The Culture Change Chip: Have You Installed It Yet?
Repetitive reorganizations make people uncertain.
In retail, a “loss leader” is an advertising or product strategy that gets people in the door. It’s not the money-maker, but it draws people in to hopefully purchase higher-profit items.
The steady stream of organizational change initiatives in companies today is like a “loss leader” for authentic culture change. Most executives choose a growth or improvement change with a strategic goal in mind: Sustained growth and better profit. But from the perspective of employees, repetitive reorganizations, strategy shifts, and leadership changes are mostly a sign “nothing is certain” and “my life is up in the air again.” Those insecurities are rarely discussed or acknowledged – instead, they quietly erode the creativity and productivity of teams and projects every day. The real goal – healthy, profitable business – is not “bought” by the masses, in spite of the attractive words and concepts and pleas from management to make it seem appealing.
Bottom line: Change is rarely done in a way that leaves people with dignity and confidence about the future.
Alternatively, what if you treated the painfully necessary era of constant change as a “loss leader”? Use constant change as an opportunity to initiate valuable conversations about the most profit-elevating activity you can engage in: Authentic conversations. This is what teaches people to lead change, versus being at the mercy of it. All the positive, all the negative is openly aired and discussed. Where we have seen companies embrace this central practice of culture change, transparency and trust quickly improve. And shortly after, major breakthroughs in the “right work” and the “right changes” are being implemented spontaneously, easily and quickly by the first-line managers and their teams.
“Open door” conversation leads to culture change
To illustrate: A commercial construction firm we worked with had struggled with field productivity for years. When they forced the honest conversations about what needed to change with the entire team, instead of focusing on one trouble spot in the system, they reached their productivity goals in a few short months. Rather than leaders plotting the needed changes behind closed doors, they opened the doors and made everyone aware of the challenge and put everyone’s energy and attention into solving the problem.
The emotional backlash that happens when you don’t approach change this way is crippling productivity in our change-fatigued workplaces. Change too often is a “secret” and a “decision” held by a “trusted” few at the top. As a result, 75% of change initiatives fail to generate the promised ROI, including mergers. All because the masses don’t buy the trick of the loss leader for the bigger gain. Decisions that impact people’s jobs or lives that don’t include a process to “buy into” the change risk long-term health of the business. It’s really that simple.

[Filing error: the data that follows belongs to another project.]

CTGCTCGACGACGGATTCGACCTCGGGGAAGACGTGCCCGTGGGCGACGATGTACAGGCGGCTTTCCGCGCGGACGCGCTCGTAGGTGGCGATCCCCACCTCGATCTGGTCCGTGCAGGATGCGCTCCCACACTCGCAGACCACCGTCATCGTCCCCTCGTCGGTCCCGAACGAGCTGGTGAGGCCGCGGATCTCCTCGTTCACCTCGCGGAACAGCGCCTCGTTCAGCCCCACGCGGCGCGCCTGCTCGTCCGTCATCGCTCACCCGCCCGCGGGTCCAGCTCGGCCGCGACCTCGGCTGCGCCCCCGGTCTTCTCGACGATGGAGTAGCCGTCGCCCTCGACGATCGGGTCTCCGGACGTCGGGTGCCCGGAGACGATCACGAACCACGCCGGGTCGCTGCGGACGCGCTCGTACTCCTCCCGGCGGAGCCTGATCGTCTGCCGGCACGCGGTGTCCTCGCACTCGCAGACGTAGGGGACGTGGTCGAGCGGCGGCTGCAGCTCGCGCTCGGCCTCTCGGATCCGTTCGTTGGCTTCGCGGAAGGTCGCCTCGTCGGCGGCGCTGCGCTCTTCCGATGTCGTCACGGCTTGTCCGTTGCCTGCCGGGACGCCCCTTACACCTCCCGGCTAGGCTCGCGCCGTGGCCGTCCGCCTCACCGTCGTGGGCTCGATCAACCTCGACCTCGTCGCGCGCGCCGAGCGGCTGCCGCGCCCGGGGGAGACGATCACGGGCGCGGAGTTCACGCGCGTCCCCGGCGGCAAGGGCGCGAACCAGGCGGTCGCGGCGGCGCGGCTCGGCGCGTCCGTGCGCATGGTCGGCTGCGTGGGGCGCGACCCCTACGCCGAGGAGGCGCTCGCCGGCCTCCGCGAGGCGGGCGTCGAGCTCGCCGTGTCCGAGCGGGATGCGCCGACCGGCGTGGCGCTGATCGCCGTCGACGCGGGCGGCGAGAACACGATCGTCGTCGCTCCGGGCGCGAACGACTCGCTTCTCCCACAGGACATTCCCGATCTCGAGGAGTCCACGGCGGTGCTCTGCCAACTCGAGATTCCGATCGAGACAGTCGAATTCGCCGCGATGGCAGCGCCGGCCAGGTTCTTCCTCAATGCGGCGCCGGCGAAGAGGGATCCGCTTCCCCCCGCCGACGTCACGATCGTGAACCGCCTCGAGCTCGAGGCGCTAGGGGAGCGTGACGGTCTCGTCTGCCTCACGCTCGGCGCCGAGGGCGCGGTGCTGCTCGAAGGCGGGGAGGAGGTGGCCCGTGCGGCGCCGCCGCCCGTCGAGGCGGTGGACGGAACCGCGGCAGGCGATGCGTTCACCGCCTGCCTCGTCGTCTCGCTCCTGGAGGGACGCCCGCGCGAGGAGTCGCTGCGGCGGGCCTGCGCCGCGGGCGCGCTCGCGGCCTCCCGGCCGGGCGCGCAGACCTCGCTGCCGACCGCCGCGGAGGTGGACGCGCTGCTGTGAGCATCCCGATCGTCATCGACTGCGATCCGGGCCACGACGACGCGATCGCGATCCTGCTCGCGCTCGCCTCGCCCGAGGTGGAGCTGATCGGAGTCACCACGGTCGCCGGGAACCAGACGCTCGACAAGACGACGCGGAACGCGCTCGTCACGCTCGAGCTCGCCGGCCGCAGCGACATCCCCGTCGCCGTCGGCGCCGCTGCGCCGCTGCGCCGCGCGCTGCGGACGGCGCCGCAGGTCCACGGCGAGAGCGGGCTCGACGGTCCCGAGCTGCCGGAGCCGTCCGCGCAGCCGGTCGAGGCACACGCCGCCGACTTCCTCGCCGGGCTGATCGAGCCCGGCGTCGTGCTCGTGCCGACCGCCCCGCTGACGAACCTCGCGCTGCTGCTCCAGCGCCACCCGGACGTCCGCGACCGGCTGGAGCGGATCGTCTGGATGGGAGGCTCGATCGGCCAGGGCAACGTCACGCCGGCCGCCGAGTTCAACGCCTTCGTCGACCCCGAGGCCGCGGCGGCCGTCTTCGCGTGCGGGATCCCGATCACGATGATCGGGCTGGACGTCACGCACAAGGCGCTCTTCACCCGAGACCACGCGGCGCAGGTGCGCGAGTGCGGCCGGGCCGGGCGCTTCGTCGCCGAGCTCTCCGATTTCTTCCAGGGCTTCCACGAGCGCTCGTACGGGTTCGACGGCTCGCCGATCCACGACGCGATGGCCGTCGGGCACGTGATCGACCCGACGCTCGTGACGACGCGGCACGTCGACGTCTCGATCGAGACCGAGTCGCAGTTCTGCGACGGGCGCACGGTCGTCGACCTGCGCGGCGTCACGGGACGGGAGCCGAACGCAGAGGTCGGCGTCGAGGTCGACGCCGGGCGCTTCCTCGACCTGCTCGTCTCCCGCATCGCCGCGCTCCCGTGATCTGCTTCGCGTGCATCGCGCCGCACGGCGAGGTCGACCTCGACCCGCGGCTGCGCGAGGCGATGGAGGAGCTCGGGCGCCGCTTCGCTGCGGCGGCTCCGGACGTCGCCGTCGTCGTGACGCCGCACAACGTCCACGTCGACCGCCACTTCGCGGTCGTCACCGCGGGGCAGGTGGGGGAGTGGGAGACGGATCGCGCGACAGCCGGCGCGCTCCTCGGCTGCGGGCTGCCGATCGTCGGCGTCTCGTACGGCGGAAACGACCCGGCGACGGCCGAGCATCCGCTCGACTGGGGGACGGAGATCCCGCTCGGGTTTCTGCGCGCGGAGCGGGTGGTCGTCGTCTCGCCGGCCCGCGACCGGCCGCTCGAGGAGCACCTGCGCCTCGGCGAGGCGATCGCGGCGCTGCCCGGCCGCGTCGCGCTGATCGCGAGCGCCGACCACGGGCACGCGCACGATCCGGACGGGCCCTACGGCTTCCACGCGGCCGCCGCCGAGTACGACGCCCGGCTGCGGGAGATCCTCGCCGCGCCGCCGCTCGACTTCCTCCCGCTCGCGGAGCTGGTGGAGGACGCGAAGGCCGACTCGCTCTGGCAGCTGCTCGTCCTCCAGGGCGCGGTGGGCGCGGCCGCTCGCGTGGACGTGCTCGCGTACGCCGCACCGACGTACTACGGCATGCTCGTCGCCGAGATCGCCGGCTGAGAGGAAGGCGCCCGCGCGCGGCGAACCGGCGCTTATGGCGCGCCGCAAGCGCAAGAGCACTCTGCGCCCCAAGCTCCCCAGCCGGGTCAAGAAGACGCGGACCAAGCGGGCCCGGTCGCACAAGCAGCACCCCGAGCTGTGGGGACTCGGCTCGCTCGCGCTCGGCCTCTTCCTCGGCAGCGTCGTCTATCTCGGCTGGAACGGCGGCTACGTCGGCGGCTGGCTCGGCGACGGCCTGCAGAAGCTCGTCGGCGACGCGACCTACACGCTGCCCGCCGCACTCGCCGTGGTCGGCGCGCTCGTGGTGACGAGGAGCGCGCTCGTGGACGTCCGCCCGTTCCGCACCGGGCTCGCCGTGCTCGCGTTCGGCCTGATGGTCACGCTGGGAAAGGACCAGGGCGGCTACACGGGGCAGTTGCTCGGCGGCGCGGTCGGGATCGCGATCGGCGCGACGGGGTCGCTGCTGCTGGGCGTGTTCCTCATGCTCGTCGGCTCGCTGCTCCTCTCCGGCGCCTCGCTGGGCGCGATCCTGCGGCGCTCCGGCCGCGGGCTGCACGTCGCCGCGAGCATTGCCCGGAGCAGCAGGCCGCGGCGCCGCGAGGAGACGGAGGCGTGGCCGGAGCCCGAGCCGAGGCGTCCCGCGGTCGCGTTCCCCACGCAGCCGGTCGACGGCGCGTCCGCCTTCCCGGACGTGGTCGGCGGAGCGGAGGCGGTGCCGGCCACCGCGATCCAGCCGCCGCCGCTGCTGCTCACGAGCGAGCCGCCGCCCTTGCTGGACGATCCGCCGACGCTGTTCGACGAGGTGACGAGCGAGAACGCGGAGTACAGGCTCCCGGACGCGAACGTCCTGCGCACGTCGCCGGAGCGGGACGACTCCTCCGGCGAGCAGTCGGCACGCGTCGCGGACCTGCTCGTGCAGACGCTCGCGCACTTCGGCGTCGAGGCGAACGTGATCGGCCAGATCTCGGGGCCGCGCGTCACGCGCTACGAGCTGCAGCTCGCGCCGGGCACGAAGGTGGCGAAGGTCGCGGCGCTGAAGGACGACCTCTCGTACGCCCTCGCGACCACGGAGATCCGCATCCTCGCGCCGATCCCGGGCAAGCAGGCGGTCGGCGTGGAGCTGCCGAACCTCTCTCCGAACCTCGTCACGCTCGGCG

Because people don’t resist change. They resist being changed.
In an age of accelerating change and challenge, it’s critical for leaders to see their job as helping people learn to accept both change and loss as constant, natural and good. It’s like installing an upgrade in the computer program called “life is change.”
Here’s a version of the world when everyone has this chip:
1. Rational evaluation. When business profits sink or growth plateaus, we immediately see that something new wants to happen (even when we can’t see what that is). We don’t freak out, we have a widespread conversation about “What are we seeing.” “How can we adjust.” “What needs to happen next.”
2. Change acceptance even when it impacts personnel. When a change is made that impacts people’s daily schedules, salary, or job responsibilities – somehow these people had a voice in the process, even if they didn’t have a voice in the decision. No “Up in the Air” stuff, please!
3. Leader role clarity. Leaders see their role as helping people discover and see opportunities to adapt and improve the business, rather than controlling resources and decisions.
Through the process of guiding hundreds of leaders through change, we know this;
What creates stress in organizations is the unwillingness to plan for change as a normal event, and prepare to handle people’s inevitable emotional responses when it comes.
Techniques for changing culture boil down to one activity.
Fostering candid and human conversations that yield ” Aha!” moments across teams and departments. This is the truest and simplest form of culture change. Tremendous energy and creativity and ideas are released when people feel heard. When they are counted. When they are taught to discuss openly what they’re thinking.
Here’s hoping that’s a loss leader everyone can get behind.
Lisa Jackson is a corporate culture expert and co-author of 2 books including the brand new “Culture Builder Toolkit: A Step-by-Step Guide for Assessing and Changing Corporate Culture.” She specializes in teaching companies and leaders how to align and transform their corporate culture to maximize profitable growth, productivity, and innovation.